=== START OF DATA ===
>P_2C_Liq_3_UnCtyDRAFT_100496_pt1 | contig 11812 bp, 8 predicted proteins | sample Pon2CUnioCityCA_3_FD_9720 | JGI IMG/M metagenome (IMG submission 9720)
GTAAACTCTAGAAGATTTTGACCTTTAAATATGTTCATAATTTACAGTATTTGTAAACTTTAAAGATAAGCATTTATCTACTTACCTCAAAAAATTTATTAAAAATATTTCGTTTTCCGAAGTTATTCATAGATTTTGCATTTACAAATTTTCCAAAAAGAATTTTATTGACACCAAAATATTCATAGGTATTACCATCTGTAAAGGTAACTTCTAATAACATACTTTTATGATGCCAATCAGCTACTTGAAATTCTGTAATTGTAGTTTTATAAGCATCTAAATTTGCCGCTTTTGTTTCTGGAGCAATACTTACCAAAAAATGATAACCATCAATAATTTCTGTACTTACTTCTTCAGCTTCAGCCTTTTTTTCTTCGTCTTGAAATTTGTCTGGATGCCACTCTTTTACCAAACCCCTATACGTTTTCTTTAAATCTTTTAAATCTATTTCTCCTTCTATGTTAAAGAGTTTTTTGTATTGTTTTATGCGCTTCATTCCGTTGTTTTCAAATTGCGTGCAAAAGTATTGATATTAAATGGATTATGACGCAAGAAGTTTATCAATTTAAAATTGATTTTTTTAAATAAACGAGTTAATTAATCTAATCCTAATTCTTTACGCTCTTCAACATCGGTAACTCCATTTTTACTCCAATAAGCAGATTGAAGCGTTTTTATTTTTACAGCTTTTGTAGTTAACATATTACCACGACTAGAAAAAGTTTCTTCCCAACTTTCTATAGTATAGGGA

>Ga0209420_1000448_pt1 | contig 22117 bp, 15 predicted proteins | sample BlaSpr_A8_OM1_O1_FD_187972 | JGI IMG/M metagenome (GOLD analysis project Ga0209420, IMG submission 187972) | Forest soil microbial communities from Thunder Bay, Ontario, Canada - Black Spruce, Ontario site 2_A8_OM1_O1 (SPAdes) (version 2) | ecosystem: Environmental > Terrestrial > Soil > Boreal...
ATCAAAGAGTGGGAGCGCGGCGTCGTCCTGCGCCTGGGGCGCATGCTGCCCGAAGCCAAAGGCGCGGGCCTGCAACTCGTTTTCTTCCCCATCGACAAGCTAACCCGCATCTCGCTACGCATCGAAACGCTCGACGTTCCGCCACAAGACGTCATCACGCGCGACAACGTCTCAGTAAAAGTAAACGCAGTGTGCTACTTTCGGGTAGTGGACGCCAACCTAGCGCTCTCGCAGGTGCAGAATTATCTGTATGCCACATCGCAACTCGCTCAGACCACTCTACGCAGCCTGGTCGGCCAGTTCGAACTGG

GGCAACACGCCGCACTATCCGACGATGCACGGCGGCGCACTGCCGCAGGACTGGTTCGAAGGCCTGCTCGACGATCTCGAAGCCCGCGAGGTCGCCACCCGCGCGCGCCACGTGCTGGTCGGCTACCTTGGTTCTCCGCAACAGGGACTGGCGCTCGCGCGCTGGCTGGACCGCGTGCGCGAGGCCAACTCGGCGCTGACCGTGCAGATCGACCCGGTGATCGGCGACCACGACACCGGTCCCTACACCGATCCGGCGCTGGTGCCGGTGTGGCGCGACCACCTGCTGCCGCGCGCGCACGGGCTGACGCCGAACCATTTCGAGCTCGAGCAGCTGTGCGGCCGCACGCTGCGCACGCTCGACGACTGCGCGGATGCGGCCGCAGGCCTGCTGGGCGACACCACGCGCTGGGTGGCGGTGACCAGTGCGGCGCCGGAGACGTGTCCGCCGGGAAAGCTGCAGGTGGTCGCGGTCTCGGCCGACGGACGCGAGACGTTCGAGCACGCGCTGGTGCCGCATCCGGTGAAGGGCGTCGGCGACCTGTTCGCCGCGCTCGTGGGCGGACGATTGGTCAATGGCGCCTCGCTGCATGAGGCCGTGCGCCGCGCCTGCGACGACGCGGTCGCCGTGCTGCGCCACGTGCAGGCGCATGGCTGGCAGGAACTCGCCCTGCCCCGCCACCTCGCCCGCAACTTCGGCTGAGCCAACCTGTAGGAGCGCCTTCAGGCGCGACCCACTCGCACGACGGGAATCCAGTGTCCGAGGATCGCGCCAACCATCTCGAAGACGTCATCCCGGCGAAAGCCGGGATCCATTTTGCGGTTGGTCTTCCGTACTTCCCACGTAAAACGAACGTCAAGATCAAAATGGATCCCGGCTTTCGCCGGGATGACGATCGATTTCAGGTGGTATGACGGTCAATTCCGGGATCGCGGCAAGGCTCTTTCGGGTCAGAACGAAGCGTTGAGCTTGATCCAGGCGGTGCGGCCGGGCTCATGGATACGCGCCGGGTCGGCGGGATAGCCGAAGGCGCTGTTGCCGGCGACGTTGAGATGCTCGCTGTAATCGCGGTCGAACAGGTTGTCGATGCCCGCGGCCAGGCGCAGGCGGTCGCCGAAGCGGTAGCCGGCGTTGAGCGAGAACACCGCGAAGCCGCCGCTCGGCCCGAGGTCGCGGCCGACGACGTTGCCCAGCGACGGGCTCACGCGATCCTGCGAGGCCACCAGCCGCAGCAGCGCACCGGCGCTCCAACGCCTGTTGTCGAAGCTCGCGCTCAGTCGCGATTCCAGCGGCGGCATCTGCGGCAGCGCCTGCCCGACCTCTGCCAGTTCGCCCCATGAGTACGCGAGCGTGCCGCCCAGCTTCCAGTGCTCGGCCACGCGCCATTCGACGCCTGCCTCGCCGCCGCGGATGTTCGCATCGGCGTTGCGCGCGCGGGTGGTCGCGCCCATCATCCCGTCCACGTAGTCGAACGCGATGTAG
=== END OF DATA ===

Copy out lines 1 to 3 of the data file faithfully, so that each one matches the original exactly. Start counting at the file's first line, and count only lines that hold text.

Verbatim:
>P_2C_Liq_3_UnCtyDRAFT_100496_pt1 | contig 11812 bp, 8 predicted proteins | sample Pon2CUnioCityCA_3_FD_9720 | JGI IMG/M metagenome (IMG submission 9720)
GTAAACTCTAGAAGATTTTGACCTTTAAATATGTTCATAATTTACAGTATTTGTAAACTTTAAAGATAAGCATTTATCTACTTACCTCAAAAAATTTATTAAAAATATTTCGTTTTCCGAAGTTATTCATAGATTTTGCATTTACAAATTTTCCAAAAAGAATTTTATTGACACCAAAATATTCATAGGTATTACCATCTGTAAAGGTAACTTCTAATAACATACTTTTATGATGCCAATCAGCTACTTGAAATTCTGTAATTGTAGTTTTATAAGCATCTAAATTTGCCGCTTTTGTTTCTGGAGCAATACTTACCAAAAAATGATAACCATCAATAATTTCTGTACTTACTTCTTCAGCTTCAGCCTTTTTTTCTTCGTCTTGAAATTTGTCTGGATGCCACTCTTTTACCAAACCCCTATACGTTTTCTTTAAATCTTTTAAATCTATTTCTCCTTCTATGTTAAAGAGTTTTTTGTATTGTTTTATGCGCTTCATTCCGTTGTTTTCAAATTGCGTGCAAAAGTATTGATATTAAATGGATTATGACGCAAGAAGTTTATCAATTTAAAATTGATTTTTTTAAATAAACGAGTTAATTAATCTAATCCTAATTCTTTACGCTCTTCAACATCGGTAACTCCATTTTTACTCCAATAAGCAGATTGAAGCGTTTTTATTTTTACAGCTTTTGTAGTTAACATATTACCACGACTAGAAAAAGTTTCTTCCCAACTTTCTATAGTATAGGGA

>Ga0209420_1000448_pt1 | contig 22117 bp, 15 predicted proteins | sample BlaSpr_A8_OM1_O1_FD_187972 | JGI IMG/M metagenome (GOLD analysis project Ga0209420, IMG submission 187972) | Forest soil microbial communities from Thunder Bay, Ontario, Canada - Black Spruce, Ontario site 2_A8_OM1_O1 (SPAdes) (version 2) | ecosystem: Environmental > Terrestrial > Soil > Boreal...